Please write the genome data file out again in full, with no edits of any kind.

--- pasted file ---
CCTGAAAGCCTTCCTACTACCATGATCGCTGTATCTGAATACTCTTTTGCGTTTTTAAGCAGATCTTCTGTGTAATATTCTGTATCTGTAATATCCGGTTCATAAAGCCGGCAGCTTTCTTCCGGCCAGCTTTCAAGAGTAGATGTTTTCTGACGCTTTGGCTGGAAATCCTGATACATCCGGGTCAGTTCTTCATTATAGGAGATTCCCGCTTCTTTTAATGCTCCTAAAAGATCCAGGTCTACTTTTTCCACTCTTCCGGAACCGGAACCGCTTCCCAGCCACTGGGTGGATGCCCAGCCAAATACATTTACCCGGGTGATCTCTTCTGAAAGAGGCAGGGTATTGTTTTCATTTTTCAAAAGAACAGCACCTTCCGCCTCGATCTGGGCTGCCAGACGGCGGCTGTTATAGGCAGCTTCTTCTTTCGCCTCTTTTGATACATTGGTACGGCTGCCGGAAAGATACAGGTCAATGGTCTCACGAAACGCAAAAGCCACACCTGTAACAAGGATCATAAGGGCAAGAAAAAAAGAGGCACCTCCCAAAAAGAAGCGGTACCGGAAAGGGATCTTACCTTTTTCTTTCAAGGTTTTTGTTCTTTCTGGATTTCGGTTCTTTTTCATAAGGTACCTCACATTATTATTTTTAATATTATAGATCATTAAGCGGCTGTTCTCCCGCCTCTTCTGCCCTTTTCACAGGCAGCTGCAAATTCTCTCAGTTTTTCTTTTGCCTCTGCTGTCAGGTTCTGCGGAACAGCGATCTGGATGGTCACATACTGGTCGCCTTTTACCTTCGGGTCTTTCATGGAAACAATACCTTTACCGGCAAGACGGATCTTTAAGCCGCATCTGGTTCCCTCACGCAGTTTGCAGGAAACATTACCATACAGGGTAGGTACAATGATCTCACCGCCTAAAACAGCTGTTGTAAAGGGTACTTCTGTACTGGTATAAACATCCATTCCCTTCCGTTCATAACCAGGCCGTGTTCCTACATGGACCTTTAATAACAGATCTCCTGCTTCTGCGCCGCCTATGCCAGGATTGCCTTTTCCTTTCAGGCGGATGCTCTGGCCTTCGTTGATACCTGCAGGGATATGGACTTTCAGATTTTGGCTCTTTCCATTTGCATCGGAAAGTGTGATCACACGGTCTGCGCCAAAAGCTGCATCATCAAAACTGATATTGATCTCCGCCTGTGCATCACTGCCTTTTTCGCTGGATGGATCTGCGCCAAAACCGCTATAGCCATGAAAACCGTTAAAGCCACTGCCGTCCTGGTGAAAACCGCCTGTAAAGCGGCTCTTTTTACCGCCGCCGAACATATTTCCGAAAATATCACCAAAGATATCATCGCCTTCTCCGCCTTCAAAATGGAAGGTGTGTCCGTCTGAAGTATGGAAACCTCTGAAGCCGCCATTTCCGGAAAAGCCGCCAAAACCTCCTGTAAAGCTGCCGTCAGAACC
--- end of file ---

CCTGAAAGCCTTCCTACTACCATGATCGCTGTATCTGAATACTCTTTTGCGTTTTTAAGCAGATCTTCTGTGTAATATTCTGTATCTGTAATATCCGGTTCATAAAGCCGGCAGCTTTCTTCCGGCCAGCTTTCAAGAGTAGATGTTTTCTGACGCTTTGGCTGGAAATCCTGATACATCCGGGTCAGTTCTTCATTATAGGAGATTCCCGCTTCTTTTAATGCTCCTAAAAGATCCAGGTCTACTTTTTCCACTCTTCCGGAACCGGAACCGCTTCCCAGCCACTGGGTGGATGCCCAGCCAAATACATTTACCCGGGTGATCTCTTCTGAAAGAGGCAGGGTATTGTTTTCATTTTTCAAAAGAACAGCACCTTCCGCCTCGATCTGGGCTGCCAGACGGCGGCTGTTATAGGCAGCTTCTTCTTTCGCCTCTTTTGATACATTGGTACGGCTGCCGGAAAGATACAGGTCAATGGTCTCACGAAACGCAAAAGCCACACCTGTAACAAGGATCATAAGGGCAAGAAAAAAAGAGGCACCTCCCAAAAAGAAGCGGTACCGGAAAGGGATCTTACCTTTTTCTTTCAAGGTTTTTGTTCTTTCTGGATTTCGGTTCTTTTTCATAAGGTACCTCACATTATTATTTTTAATATTATAGATCATTAAGCGGCTGTTCTCCCGCCTCTTCTGCCCTTTTCACAGGCAGCTGCAAATTCTCTCAGTTTTTCTTTTGCCTCTGCTGTCAGGTTCTGCGGAACAGCGATCTGGATGGTCACATACTGGTCGCCTTTTACCTTCGGGTCTTTCATGGAAACAATACCTTTACCGGCAAGACGGATCTTTAAGCCGCATCTGGTTCCCTCACGCAGTTTGCAGGAAACATTACCATACAGGGTAGGTACAATGATCTCACCGCCTAAAACAGCTGTTGTAAAGGGTACTTCTGTACTGGTATAAACATCCATTCCCTTCCGTTCATAACCAGGCCGTGTTCCTACATGGACCTTTAATAACAGATCTCCTGCTTCTGCGCCGCCTATGCCAGGATTGCCTTTTCCTTTCAGGCGGATGCTCTGGCCTTCGTTGATACCTGCAGGGATATGGACTTTCAGATTTTGGCTCTTTCCATTTGCATCGGAAAGTGTGATCACACGGTCTGCGCCAAAAGCTGCATCATCAAAACTGATATTGATCTCCGCCTGTGCATCACTGCCTTTTTCGCTGGATGGATCTGCGCCAAAACCGCTATAGCCATGAAAACCGTTAAAGCCACTGCCGTCCTGGTGAAAACCGCCTGTAAAGCGGCTCTTTTTACCGCCGCCGAACATATTTCCGAAAATATCACCAAAGATATCATCGCCTTCTCCGCCTTCAAAATGGAAGGTGTGTCCGTCTGAAGTATGGAAACCTCTGAAGCCGCCATTTCCGGAAAAGCCGCCAAAACCTCCTGTAAAGCTGCCGTCAGAACC